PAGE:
Some buddies and I spent my 23rd birthday (Sept. 6, 1943) singing our lungs out in a cottage-style house near the beach (Sicily), complete with a piano but incomplete with no roof. I had my guitar along and we all had some vino. About midnight with the hilarity in full swing, thunder rolled, the skies opened and the first rain in months came pouring in. Soaked inside and out we headed to where we belonged, singing “Show Me the Way to Go Home” as big as life and twice as natural.

One night shortly after that event I was all snug in my hammock, mosquito netting all tucked in (it took a while). I was ready to drop off to sleep when all hell broke loose on the beach. Machine gun fire, tracer bullets drawing colourful arcs in the dark sky. Someone shook my hammock and asked if I was coming to the beach party - Italy had thrown in the sponge. I said, “No, I’m not coming, and would you please keep it down to a dull roar because I want to log some sleep.” (The Norwich Gazette, circa 1992)

So, it seems my father raised a glass as well. Perhaps one too many. ("Go easy on the vino, Doug," I would say).

Naval ratings off duty enjoying a bathe on the North African coast
at Oran or Mers-El-Kebir. Photo - Imperial War Museum, Nov. 1942

Mr. Halton and Mr. Harrison saw many of the same sights, bared their butt cheeks when opportunities arose, crossed the same straits at the same time and likely toasted Allied victories and mourned losses of good friends and mates at similar times and in similar ways.

I salute them both.

Please link to Research: In Comox and Courtenay, BC (10).

Photos GH

Tuesday, January 24, 2017

WALKN Miles in 2017. TZ2 (18).

Off to a Good Start, I Say!

Yes, I've hit a few bad days for WALKN. (But not many).

The first month of 2017 has been gentle in many ways - if you're a regular walker or cyclist. After one thick snowfall the streets were soon bare again.

Will January be the warmest on record? Could be. I saw two motorcyclists on Sunday!!

Easy WALKN and BIKN so far.

I'm pretty sure my biking miles will be higher this month than usual because - when asked about Christmas gifts - I suggested people give me books, bargain table books, even used ones. So, I have a stack two feet high! READN and RIDN will be my thing 'til end of February, I bet.

Photos from along the way:

As the miles pile up, the book pile will fall.

Please link to WALKN Miles in 2017. TZ2 (17).

Photos GH

Sunday, January 22, 2017

WALKN Miles in 2017. TZ2 (17).

I Aim for a Marathon Per Week.

My aim is straight and true.

Mild weather and clean sidewalks helped to make this an 'easy walkn' week. My goal was to cover - at least - marathon mileage, i.e., 26.2 miles or 42.2 km, and I had 30 miles wrapped up after my walk home from Friday's hockey game at Budd Gawdens.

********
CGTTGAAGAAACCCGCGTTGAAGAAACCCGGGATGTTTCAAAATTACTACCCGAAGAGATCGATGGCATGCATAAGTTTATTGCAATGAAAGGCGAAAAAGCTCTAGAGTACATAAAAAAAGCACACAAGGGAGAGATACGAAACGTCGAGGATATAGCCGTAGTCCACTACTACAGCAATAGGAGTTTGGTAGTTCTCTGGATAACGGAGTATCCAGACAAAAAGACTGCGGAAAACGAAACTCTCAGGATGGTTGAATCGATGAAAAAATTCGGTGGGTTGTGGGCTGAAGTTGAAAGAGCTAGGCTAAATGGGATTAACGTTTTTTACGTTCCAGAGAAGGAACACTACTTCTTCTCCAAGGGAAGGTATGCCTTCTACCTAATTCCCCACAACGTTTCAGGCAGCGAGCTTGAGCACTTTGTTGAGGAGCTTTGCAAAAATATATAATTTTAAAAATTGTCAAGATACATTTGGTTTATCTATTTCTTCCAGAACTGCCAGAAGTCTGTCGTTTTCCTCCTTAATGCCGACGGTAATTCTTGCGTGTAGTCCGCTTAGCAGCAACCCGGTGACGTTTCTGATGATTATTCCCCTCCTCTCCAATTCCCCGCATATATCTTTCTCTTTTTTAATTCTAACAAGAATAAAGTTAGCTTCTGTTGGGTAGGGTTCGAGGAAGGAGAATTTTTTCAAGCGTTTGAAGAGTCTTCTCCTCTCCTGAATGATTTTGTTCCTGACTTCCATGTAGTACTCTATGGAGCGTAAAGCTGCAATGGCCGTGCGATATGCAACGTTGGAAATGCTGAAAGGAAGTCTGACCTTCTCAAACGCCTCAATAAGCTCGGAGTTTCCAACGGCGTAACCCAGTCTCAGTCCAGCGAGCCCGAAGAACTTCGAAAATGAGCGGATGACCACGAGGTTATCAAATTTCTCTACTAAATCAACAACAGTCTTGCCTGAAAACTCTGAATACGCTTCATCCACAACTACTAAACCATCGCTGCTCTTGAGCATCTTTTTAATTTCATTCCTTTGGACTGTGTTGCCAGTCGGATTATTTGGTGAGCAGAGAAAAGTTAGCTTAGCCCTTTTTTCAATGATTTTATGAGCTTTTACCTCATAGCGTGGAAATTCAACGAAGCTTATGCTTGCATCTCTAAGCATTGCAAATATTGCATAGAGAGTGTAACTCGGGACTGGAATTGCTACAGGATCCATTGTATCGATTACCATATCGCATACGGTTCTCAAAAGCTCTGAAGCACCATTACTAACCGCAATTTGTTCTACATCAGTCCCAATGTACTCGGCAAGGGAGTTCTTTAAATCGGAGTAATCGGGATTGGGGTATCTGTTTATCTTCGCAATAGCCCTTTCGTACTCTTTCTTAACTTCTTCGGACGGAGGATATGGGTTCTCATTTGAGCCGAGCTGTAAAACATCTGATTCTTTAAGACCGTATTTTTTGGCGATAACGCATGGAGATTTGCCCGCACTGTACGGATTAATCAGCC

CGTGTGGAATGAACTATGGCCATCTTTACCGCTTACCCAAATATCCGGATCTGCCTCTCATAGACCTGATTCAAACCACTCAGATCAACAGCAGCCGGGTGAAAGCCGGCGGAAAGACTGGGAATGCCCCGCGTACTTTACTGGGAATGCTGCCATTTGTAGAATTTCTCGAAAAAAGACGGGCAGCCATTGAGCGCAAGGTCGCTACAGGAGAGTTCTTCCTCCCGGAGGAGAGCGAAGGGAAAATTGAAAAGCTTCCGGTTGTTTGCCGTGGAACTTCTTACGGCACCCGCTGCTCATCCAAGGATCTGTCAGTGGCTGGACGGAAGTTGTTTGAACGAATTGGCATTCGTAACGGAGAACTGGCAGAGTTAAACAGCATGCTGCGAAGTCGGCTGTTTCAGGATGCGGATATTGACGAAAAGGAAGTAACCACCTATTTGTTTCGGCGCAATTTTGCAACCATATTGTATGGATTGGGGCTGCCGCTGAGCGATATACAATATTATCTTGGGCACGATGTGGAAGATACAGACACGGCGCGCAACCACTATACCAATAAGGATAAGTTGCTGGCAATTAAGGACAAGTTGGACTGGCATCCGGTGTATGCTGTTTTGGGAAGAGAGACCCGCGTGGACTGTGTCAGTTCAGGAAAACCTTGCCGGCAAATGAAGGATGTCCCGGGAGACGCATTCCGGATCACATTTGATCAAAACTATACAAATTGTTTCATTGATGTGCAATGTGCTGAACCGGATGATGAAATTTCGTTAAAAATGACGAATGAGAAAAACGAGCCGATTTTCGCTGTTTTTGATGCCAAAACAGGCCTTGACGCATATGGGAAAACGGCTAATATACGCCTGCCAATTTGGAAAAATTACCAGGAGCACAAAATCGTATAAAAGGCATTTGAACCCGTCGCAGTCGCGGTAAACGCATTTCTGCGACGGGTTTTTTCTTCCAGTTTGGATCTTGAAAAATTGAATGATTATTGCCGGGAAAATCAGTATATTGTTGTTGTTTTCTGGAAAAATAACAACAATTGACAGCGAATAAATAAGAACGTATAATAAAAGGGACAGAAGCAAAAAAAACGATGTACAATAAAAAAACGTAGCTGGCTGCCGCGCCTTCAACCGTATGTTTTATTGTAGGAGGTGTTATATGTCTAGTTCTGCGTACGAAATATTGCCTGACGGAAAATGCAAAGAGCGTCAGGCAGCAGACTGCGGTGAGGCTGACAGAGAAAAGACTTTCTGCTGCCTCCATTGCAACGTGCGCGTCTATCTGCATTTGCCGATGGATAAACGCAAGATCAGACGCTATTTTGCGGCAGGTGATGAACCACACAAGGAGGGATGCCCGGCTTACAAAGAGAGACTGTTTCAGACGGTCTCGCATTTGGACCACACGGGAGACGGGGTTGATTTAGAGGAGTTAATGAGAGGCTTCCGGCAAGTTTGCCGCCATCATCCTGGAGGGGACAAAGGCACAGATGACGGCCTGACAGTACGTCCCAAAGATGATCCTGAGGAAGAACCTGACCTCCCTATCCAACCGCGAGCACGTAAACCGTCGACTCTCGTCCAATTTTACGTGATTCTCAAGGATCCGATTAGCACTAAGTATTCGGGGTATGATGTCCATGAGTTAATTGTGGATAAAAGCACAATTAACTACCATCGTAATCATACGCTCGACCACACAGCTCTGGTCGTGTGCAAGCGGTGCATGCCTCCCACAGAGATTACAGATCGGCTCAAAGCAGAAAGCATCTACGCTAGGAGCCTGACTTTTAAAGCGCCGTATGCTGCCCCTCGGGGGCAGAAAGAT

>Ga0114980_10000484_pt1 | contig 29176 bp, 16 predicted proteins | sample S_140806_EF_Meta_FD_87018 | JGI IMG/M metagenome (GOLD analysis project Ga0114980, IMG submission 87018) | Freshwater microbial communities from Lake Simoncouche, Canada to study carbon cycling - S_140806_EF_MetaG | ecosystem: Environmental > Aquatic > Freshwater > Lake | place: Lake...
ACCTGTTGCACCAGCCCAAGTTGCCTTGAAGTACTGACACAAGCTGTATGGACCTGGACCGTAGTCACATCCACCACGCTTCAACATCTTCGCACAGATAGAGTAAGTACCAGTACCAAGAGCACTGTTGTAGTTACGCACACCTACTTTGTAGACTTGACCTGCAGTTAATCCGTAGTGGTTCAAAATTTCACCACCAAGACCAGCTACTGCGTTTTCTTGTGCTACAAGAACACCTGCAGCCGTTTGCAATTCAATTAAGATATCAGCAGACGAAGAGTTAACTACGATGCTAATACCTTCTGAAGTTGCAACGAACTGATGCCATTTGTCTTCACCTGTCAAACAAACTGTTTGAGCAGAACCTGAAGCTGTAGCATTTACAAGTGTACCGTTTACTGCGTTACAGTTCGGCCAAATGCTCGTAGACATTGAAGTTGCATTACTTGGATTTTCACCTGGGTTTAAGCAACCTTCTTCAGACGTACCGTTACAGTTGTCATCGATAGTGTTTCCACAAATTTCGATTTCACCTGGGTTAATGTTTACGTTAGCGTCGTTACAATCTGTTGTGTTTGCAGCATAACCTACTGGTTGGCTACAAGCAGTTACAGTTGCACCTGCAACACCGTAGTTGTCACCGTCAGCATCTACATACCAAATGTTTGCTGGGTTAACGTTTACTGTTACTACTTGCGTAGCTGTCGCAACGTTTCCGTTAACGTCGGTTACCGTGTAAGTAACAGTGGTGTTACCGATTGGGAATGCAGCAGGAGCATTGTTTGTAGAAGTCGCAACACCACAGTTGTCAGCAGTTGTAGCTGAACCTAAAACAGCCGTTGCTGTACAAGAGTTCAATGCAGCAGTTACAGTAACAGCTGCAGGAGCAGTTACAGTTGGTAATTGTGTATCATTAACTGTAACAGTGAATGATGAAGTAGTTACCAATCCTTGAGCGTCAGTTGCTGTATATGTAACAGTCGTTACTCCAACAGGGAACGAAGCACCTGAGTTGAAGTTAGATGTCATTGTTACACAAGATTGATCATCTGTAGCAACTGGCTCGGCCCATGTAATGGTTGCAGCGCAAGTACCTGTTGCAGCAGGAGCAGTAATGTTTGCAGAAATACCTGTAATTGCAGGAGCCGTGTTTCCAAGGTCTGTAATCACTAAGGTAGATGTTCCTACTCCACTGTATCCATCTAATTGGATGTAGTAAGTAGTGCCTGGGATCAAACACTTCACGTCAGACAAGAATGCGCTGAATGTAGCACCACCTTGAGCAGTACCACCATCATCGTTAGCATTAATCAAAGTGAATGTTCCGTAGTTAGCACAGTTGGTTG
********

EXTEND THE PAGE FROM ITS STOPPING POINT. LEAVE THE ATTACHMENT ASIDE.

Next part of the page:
By the Numbers:

 I was BIKN on Thursday and WALKN on Friday

 Three WALKN marathons in January. One more?

My 10-week average reveals a 'Steady Eddie' approach to WALKN

My mileage over the last ten weeks has been very consistent: One week, while away, I walked 17 miles; during all the rest I covered 24 - 30 miles, with 7 weeks at marathon mileage or higher. 

Prediction - Barring unforeseen injuries or more than the usual number of vacations from WALKN, I should be able to walk 40 or more marathons in 2017. (3 in 3 weeks in 2017 so far). 

My aims are within my limits

Photos GH

Friday, January 20, 2017

The Workshop in Review, 2016 (3).

A Rescued Chair and Several "Favourites"

 I fell in love with a "tossed away treasure" (Photo - March 27)

This lovely chair now resides at Cranberry Cottage, PEI

While out for a walk in late March, 2016, I spotted four chairs sitting on an Orchard Street boulevard. Unwanted, I suppose.

I sat down upon the well-armed captain's chair and found it was just my size. And it came home with me, balanced upon my head. I painted it, along with my father's four-legged stool (to match), and carried it by car - 2,000 miles east - to its current home in PEI.

Spring time I spent busily and happily inside my workshop, building up inventory for Gathering on the Green in June and other future sales. I made several models "by the batch" and soon had basement shelves full.

 These small ones dot the surrounding area. Only one remains.

 My "bread and butter", small red cedar houses

 Occasionally I turn leftover lumber into log cabins

 Hefty duplexes are manufactured when the mood strikes

White cedar condo is trimmed with old western cedar

More to follow.

Please link to The Workshop in Review, 2016 (2).

Photos GH

WALKN Miles in 2017. TZ2 (16).

WALKN One Marathon Per Week.

Overtop the Horton Street extension, walkn toward Harris Park.

Atop the tracks between Horton and York Streets

This week (January 15 - 21) I have covered my miles in a variety of ways, with a marathon of miles (26.2) as my target. I think the goal is a good one, easy to remember, appropriate for a retired marathon runner and certainly within my limits (I walked slightly more than one marathon per week in 2016, on average).

 Thanks to global warming, Sunday was easy walkn.

Sunday's walk on the Terry Fox Pathway (6.75 miles) on a sunny day started the week in fine style. Monday's walk to Berkshire Village - easy kap-easy. On Tuesday, after a 3 PM visit, I was loaned a book (by the son of a WW2 correspondent) and spent part of the evening readn and ridn.

Walkn, playing hockey, more ridn, plus - walkn to a hockey game.
Variety is the spice of life.

Tonight (Friday, Jan. 20), after I walk downtown for supper with friend Bernie (currently, a fast marathoner), I will have covered this week's "walking marathon." Not bad for an old geezer.

More Photos From Along the Way:

I prefer snow over rain in January!!

Photos GH